Note that throughout the early part of the process, Mero was there for Louise. He held her hand. He patiently and gently went over the guidelines for the assisted suicide. He presented himself as a source of strength, a nonjudgmental rock to lean on in this difficult time. But when Louise hesitated and refused to be pressured into suicide, what did this altruistic man of compassion do? Did he hold her hand and discuss alternatives to killing, such as hospice care? Did he pray with Louise so that together they could seek God’s guidance? (He is a minister, after all.) Did he assure her that whatever her choice might be, he was her friend and would be there to the end? No. He withdrew: “Over the next few days, Mero checked in with Louise and her mother by telephone, but kept the conversation short. ‘I was measuring my phone calls,’ he says. He wanted to remain in the background and allow Louise to control the timing and pace. Her growing dependence on him was making him uncomfortable, and he needed to keep it clear in her mind, and his, that she was the driver and he was just along for the ride.” But when she seemed to be choosing a different course, his absence made it clear that Louise was on her own if she chose a natural death.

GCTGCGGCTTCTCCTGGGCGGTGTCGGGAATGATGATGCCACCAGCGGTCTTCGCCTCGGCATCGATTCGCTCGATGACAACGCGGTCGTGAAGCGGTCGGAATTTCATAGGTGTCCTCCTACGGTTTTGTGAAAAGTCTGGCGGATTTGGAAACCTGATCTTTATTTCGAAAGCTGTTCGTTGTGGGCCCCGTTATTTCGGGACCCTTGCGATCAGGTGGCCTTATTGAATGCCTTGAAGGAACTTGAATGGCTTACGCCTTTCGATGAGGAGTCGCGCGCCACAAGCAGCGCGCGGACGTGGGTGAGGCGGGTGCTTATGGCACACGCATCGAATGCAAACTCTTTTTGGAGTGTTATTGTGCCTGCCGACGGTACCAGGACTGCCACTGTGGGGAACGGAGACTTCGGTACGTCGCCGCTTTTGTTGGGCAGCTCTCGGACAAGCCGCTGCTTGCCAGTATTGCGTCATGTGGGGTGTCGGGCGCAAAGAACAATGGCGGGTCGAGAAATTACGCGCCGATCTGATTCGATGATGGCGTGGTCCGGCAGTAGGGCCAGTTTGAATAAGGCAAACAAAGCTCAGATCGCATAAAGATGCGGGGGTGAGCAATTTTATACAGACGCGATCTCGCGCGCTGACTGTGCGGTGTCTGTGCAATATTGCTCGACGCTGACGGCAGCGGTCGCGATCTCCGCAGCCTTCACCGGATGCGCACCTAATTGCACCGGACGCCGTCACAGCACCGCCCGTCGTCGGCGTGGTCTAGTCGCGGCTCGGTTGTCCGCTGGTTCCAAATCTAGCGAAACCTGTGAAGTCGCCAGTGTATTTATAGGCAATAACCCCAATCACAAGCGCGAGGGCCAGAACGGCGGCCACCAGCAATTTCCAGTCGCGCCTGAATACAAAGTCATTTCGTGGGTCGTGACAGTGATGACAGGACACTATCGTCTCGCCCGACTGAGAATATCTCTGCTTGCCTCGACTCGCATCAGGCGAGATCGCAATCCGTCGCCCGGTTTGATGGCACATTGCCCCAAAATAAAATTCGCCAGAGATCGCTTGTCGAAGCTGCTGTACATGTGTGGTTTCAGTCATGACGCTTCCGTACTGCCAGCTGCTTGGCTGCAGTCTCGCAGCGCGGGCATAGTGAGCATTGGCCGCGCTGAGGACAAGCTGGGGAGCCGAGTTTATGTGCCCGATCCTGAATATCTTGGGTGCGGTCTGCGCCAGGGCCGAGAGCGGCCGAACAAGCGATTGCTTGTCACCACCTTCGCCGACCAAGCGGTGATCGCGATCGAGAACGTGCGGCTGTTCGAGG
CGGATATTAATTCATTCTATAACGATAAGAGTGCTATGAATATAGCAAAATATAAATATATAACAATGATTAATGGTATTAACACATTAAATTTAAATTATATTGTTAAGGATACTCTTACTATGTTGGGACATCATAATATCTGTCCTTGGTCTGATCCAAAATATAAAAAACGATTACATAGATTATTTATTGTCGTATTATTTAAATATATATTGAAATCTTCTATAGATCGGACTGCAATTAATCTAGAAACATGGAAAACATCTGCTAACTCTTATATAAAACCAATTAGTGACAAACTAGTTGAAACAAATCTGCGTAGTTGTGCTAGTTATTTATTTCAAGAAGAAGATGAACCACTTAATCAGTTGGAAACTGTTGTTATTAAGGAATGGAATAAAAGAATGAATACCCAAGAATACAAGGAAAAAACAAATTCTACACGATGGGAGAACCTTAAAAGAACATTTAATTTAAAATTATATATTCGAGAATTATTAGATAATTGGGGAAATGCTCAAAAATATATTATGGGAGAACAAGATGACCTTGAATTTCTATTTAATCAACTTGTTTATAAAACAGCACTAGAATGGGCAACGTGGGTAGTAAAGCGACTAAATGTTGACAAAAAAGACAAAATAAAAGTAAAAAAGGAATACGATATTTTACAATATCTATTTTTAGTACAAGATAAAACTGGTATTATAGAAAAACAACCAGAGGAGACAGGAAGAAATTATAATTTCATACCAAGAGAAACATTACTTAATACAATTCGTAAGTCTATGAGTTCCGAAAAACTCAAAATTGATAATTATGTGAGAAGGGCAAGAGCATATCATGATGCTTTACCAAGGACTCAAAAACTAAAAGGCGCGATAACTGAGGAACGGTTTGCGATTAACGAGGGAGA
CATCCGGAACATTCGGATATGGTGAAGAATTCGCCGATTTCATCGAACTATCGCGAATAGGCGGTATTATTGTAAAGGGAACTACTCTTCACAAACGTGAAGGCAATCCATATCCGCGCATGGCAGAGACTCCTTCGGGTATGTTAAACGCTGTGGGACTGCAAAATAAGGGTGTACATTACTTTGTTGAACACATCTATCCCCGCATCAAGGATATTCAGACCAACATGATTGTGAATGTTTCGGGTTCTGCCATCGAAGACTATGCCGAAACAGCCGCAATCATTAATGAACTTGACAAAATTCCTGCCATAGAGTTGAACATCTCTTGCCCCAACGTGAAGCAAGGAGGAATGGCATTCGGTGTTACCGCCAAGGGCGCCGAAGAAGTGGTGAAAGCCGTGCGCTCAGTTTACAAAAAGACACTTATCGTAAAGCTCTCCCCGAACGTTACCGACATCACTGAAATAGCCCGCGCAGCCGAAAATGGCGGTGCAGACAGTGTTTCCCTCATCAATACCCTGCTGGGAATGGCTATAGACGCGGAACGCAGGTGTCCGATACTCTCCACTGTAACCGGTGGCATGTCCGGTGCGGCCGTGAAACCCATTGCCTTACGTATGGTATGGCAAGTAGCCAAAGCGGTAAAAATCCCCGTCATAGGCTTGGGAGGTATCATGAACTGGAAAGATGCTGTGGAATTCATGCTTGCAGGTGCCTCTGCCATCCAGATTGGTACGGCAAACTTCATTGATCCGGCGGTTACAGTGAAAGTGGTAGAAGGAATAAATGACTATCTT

Imagine how painful it must have been for Louise when her minister, the man she was leaning on for strength and guidance, was suddenly holding her at arm’s length, especially after being so intensely a part of her life over the previous weeks. This certainly looks like emotional manipulation on Mero’s part, communicating a harsh and powerful message to the dying woman: kill yourself and I am your man; stick it out to the end and I am out of here. That is not compassion. That is cruel abandonment.

  4. The reporter also pushed Louise toward killing herself. As if all of that isn’t disturbing enough, what are we to make of the reporter, Lisa Belkin, and her participation in these sad events? Recall when the doctor informed Mero and the reporter that Louise was likely to slip quickly and become mentally incompetent and therefore become unable to kill herself or receive Mero’s assistance, Belkin immediately flew to Seattle, unaware that Louise has not been told of this prognosis. During an interview on that occasion, Louise tells Belkin that she wants to wait a week or so before killing herself. Belkin is appalled: